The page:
BY JOHN McALEAVEY | This past Friday, Cleveland Cavaliers head basketball coach, David Blatt, was fired for what Cavs General Manager, David Griffin, called “a lack of fit with our personnel and our vision”.
Hunh, what? Let me see if I can help you read between the lines here. What he meant to say is, Coach Blatt went splat, because of “a lack of fit with LeBron James and our vision.” If this GM thing doesn’t work out in the end for Griffin, perhaps he could try professional gymnastics, because he did some serious bending over backwards to absolve King James of any culpability in this transaction. Does anyone really believe that no players, most notably Akron’s own, were consulted before this decision was made? Cleveland is a city that has not won a major championship of any kind since 1964, and the Cavalier franchise that pined for their hometown hero to come back and deliver one for them, didn’t ask for his input? Bologna!!! What makes this move all the more confusing is that the Cavaliers record as of the ouster was 30-11! Don’t forget, this is a year after going 53-29, winning the Central Division and finishing second in the Eastern Conference. In the playoffs, Blatt’s team swept Boston 4-0, beat Chicago 4-2, swept Atlanta 4-0, and lost to Golden State 4-2 in the NBA Finals despite playing without Kevin Love and Kyrie Irving (injured his knee in game 1). I ask you, does this situation scream coaching change? Me neither. Well, Tyronn Lue is now the head man in Cleveland. I wonder if ownership got the “King’s” opinion regarding his new subject, I mean head coach, before naming him? I will answer my own question – yes!
The first name that came to my mind when I had heard of Blatt’s firing was Paul Westhead. I was twelve years-old in 1980, but was already a rabid basketball fan. I knew that the Los Angeles Lakers had a dynamic young point guard that was lighting up television sets with dazzling passes and giant smiles. Earvin “Magic” Johnson, and his Lakers won an NBA Championship in 1980, under the tutelage of head coach, Westhead, who was in his first year on the bench in LA. Unfortunately, year two did not go so well (they lost in the first round of the playoffs), and by early year three, the honeymoon between star player and head coach was over. Rumors had it that Johnson didn’t like the way his coach spoke to him, and so he went to the press demanding a trade. Once that news went public, it was a mere days before Westhead was shown the door, and the “Showtime” Lakers were born. Team owner Jerry Buss, claimed that his all-everything point guard had nothing to do with the ouster, and that he was actually going to fire Westhead prior to the trade demands…yeah right Jerry! Bottom line was, Magic wanted him to disappear and be replaced with his guy, Pat Riley. Abracadabra (magically) it was done and “Riles” took the reigns. At first Magic took a lot of heat, but the team took off, and their tremendous results speak for themselves.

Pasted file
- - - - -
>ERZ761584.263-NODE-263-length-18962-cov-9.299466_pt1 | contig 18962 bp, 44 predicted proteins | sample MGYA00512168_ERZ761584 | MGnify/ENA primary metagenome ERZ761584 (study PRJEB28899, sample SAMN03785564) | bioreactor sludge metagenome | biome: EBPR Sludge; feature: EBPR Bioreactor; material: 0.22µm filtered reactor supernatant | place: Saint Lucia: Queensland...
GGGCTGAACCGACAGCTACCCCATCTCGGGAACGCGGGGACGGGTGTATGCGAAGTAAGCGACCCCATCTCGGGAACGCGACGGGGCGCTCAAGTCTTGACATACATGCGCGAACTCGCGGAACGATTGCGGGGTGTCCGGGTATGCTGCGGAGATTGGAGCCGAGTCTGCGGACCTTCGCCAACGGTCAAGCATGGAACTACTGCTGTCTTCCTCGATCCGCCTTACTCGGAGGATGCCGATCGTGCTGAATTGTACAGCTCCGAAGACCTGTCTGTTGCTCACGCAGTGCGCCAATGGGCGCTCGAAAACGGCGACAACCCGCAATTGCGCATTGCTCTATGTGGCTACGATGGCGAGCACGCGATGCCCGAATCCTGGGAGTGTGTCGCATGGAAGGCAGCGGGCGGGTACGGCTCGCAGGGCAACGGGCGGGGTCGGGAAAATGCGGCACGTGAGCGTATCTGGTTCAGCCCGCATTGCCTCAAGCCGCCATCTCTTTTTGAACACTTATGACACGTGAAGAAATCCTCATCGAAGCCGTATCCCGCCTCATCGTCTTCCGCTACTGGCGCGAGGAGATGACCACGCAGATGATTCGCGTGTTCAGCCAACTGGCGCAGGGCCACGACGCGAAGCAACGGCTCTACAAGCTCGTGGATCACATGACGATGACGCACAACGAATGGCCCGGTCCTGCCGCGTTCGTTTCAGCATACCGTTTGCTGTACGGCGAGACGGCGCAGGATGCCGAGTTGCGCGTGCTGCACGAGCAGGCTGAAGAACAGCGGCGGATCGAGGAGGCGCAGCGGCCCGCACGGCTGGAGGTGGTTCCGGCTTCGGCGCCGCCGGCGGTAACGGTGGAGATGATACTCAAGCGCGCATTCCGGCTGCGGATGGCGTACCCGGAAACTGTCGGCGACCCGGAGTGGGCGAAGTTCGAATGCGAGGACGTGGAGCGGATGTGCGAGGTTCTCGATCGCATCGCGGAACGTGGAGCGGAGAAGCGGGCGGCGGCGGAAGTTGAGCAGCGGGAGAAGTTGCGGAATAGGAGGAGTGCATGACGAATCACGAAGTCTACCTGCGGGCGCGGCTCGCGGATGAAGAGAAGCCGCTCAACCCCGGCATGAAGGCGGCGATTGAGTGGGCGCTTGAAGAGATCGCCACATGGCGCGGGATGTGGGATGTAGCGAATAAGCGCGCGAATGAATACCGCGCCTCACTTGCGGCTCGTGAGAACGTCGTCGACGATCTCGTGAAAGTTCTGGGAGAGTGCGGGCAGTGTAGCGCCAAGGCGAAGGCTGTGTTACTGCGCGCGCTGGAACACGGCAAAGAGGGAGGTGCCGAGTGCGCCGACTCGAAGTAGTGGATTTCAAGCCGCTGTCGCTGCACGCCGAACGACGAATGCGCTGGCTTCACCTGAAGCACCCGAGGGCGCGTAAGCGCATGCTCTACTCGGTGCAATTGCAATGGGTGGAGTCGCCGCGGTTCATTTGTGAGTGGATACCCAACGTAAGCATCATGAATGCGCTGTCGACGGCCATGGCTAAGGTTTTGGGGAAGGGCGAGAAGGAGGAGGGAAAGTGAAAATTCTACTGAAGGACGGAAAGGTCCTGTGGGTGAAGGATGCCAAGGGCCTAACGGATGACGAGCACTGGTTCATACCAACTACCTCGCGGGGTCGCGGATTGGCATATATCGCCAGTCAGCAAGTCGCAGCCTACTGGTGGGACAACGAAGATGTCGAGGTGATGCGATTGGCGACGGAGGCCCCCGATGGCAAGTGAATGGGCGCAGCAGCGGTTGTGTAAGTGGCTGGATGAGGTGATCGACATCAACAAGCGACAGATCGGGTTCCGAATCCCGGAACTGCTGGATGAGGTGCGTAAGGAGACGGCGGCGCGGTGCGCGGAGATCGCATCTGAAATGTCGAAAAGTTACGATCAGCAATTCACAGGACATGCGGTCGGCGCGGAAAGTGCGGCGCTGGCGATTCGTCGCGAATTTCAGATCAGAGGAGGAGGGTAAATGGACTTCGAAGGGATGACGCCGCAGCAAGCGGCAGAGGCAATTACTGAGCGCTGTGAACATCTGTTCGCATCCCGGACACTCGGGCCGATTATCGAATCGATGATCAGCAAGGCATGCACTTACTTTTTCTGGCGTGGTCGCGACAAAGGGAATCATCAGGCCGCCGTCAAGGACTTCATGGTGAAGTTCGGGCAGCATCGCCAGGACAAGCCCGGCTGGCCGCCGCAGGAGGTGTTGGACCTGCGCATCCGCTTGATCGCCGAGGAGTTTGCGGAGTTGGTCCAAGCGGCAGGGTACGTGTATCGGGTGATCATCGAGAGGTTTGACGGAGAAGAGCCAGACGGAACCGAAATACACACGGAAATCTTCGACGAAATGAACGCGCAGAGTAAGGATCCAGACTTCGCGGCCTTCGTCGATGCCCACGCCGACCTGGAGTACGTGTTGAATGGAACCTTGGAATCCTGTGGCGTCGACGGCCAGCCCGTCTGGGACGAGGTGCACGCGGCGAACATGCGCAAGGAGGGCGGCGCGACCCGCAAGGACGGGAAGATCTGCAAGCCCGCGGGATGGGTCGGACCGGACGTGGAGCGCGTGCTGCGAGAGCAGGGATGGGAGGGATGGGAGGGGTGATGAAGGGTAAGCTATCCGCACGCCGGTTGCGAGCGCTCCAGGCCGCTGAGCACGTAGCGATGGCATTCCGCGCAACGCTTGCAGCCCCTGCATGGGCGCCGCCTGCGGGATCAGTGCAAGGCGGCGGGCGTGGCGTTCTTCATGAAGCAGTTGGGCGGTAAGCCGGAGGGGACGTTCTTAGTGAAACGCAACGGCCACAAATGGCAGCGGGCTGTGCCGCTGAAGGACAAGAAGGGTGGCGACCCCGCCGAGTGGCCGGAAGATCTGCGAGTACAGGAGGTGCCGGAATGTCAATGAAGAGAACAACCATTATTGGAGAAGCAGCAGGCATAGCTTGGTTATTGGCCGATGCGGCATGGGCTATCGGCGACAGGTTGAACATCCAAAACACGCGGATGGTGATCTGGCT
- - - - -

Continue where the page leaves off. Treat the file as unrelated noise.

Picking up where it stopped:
Superstar players will always come out on top in power struggles with their coaches, it is just how business is done in professional sports (especially the NBA). What LeBron did is really no different from what Magic, or Michael Jordan, who engineered Doug Collins being thrown under the bus, did. Of course It is not fair, but neither is life in many respects. I just hope King James’s new coach fairs as well as those hand-picked by Magic and Michael (Phil Jackson) back in the day.
And that is My 2 Sense for this week.